Beaujon’s final argument is that the serial comma arises from an urge to overpunctuate because we believe readers are too stupid to figure things out on their own. He says that “prescriptivism is not for [the readers’] benefit; its purpose is to make those of us in the publishing game to feel important and necessary”, but how is his own prescriptivism any different? He’s instructing writers and editors in comma rules and telling them that following his rule means they’re good writers. In other words, my writing is so clear that I don’t need a crutch like the serial comma; if you disagree, it’s only because you don’t trust readers and want to make yourself feel important.
But consider this: most people in both the FiveThirtyEight and Poynter polls prefer the serial comma. That means most readers prefer it. If they find it helpful, who are we to argue that it’s some sort of crutch of bad writers or source of job security for copy editors? And AP style does in fact use the serial comma to prevent ambiguity (though apparently not in the above example regarding the late Mr. Mandela), so what’s the harm in using it all the time?
Because the fact is that I often stumble over sentences that lack the serial comma. Even though I’m well aware that AP and other styles omit the comma before the “and”, I still tend to read “bacon and eggs” in “He made muffins, bacon and eggs” as a single item, not the final two items in a list. The sudden end of the list after “eggs” throws me because I was expecting something to follow it.
I suppose you could conclude that I’m an idiot that can’t work out writing on his own, but you could just as easily (and much more charitably) conclude that the serial comma really is helpful because it signals something about the structure of the sentence. In speech, we can rely on a speaker’s prosody—the rise and fall of pitch—to tell us where the syntactic units begin and end. In writing, we have to rely on punctuation marks to serve as signposts.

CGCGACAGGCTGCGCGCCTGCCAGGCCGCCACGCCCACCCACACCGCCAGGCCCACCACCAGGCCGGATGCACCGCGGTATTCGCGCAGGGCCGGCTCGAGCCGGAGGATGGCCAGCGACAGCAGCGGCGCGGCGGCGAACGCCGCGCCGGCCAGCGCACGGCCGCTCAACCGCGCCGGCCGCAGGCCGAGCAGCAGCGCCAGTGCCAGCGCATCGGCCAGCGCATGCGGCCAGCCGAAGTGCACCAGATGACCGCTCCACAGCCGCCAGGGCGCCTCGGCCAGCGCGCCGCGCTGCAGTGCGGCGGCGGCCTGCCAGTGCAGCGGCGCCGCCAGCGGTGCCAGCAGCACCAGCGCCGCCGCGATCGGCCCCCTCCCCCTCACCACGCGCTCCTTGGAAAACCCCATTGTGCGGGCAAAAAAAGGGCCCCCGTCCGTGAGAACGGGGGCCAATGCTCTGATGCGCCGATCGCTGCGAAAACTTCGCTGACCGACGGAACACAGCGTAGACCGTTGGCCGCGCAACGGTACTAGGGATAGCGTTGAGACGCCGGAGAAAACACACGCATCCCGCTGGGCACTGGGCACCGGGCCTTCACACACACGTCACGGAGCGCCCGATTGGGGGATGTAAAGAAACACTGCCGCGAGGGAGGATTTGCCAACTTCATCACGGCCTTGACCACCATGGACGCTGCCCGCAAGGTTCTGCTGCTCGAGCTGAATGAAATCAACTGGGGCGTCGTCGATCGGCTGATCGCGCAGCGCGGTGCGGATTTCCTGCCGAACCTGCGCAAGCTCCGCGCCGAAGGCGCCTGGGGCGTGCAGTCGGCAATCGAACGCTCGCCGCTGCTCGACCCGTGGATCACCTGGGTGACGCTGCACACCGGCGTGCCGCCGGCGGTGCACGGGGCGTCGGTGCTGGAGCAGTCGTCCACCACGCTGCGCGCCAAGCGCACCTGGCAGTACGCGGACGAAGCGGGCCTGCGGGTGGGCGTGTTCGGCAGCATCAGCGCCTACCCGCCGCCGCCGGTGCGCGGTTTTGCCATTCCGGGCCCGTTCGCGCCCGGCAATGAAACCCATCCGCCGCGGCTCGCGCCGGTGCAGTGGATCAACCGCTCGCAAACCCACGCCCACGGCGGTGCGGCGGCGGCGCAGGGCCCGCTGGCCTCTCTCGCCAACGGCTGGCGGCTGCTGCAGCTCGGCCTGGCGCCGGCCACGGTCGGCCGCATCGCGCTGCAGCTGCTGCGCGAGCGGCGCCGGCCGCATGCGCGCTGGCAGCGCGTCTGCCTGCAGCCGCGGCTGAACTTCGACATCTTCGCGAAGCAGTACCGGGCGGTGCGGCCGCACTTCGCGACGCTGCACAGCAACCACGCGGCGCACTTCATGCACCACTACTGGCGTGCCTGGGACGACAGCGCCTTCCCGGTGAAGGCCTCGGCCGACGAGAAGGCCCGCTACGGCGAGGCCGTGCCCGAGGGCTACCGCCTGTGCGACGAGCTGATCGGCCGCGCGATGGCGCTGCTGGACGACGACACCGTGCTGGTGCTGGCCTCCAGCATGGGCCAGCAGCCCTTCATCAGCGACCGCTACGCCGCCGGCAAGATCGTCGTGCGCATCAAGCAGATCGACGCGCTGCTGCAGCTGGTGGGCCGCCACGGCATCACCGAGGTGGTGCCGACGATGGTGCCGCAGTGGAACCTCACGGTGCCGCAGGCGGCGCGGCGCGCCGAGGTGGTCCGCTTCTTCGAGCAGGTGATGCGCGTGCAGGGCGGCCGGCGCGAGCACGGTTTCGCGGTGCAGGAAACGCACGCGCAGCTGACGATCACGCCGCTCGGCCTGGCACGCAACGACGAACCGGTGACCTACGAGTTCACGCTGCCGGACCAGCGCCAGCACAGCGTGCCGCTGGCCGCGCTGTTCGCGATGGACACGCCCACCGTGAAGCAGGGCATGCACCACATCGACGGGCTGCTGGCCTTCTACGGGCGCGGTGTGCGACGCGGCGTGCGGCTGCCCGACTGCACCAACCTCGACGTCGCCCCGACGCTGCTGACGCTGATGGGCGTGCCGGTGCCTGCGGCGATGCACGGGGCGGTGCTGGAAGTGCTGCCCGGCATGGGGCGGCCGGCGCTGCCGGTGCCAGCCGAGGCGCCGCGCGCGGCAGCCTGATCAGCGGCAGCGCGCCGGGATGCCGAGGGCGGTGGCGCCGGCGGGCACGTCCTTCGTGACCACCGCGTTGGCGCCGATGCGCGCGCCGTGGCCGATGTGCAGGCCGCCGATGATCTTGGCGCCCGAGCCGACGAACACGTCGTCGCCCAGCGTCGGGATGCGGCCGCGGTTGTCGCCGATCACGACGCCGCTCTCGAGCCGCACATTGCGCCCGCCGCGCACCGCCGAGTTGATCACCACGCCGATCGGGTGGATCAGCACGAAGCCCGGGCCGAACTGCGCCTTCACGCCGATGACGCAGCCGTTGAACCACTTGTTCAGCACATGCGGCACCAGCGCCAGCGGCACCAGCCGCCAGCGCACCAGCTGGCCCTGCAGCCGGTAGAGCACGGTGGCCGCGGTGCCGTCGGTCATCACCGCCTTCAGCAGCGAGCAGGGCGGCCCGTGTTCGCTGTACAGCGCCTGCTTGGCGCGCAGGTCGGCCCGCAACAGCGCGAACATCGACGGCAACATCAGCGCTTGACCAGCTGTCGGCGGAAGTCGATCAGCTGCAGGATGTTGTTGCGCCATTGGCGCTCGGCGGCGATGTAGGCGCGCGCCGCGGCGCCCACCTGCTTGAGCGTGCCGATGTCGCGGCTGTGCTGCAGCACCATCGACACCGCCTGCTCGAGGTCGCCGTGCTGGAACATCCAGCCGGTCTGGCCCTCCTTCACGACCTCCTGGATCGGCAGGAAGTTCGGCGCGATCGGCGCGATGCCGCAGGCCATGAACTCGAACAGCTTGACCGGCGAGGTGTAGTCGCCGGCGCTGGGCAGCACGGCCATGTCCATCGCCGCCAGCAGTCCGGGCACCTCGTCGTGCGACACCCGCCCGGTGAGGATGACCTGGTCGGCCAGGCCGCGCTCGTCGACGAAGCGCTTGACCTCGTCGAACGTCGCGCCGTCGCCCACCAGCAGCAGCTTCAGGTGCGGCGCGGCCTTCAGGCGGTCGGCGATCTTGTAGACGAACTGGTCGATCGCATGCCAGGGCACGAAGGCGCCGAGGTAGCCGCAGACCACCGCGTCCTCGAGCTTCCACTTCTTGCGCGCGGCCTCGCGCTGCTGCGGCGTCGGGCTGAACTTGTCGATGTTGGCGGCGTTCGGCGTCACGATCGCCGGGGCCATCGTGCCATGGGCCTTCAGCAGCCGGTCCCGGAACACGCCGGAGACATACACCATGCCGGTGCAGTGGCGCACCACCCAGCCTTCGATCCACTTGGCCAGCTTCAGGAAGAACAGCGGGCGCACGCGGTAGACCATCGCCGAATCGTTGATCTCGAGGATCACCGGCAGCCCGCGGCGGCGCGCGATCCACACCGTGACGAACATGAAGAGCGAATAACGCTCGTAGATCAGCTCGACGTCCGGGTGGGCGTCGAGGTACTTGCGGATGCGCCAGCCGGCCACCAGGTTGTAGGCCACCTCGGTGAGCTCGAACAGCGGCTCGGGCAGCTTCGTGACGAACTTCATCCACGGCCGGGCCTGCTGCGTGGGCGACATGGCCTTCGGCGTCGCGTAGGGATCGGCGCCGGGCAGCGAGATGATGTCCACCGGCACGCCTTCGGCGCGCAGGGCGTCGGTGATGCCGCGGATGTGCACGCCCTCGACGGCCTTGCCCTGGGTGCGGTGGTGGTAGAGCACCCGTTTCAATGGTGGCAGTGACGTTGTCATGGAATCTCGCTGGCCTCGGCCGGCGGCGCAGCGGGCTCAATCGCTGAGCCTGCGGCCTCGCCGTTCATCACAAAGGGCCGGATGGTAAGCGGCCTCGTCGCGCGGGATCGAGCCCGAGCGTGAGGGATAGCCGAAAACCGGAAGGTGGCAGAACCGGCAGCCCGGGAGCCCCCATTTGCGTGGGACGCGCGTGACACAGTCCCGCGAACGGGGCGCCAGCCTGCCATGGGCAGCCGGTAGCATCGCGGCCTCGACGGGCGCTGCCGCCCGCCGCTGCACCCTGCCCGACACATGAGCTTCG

You can claim all you want that your writing is so clear that it can do without these signposts, but if you leave out too many, your readers may feel lost, wandering through meandering sentences without knowing where they’re going. Did your reader immediately understand what you wrote, or did they stumble, backtrack, and read it again before they got your message?
This isn’t to say there’s one right way to punctuate, and it’s to use the serial comma. As we saw from the polls above, opinion on its use is still fairly divided. But rather than accusing your opponents of distrusting readers or being self-aggrandizing, you could take them at their word. Maybe there really are legitimate reasons to prefer the serial comma, just as there are legitimate reasons to prefer omitting it.
I find the arguments in favor of including the serial comma stronger than the arguments in favoring of leaving it out, but I don’t pretend that my preference is an ironclad grammatical law or proof of my superiority. It’s just that—a preference. You are free to choose for yourself.
11 thoughts on “Is the Oxford Comma Ungrammatical?”
It’s easier to just use it every time—that way I don’t have to stop and reread every list and imagine whether it could be misinterpreted (which, presumably, is what the AP folks are doing—”unless it’s necessary to avoid ambiguity”). Granted, all of my clients are book publishers, and all follow Chicago rather than AP, so it’s not my choice anyhow. But it’s a simple way to ensure clarity, and that’s my goal.